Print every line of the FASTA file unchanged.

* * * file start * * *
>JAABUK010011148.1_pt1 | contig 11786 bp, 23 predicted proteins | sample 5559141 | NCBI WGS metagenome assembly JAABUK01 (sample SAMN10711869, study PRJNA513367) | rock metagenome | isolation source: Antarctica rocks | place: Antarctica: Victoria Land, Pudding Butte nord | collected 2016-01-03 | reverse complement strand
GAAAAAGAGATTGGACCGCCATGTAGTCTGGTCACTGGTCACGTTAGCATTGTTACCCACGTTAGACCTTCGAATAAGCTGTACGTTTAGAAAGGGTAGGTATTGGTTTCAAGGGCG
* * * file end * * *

>JAABUK010011148.1_pt1 | contig 11786 bp, 23 predicted proteins | sample 5559141 | NCBI WGS metagenome assembly JAABUK01 (sample SAMN10711869, study PRJNA513367) | rock metagenome | isolation source: Antarctica rocks | place: Antarctica: Victoria Land, Pudding Butte nord | collected 2016-01-03 | reverse complement strand
GAAAAAGAGATTGGACCGCCATGTAGTCTGGTCACTGGTCACGTTAGCATTGTTACCCACGTTAGACCTTCGAATAAGCTGTACGTTTAGAAAGGGTAGGTATTGGTTTCAAGGGCG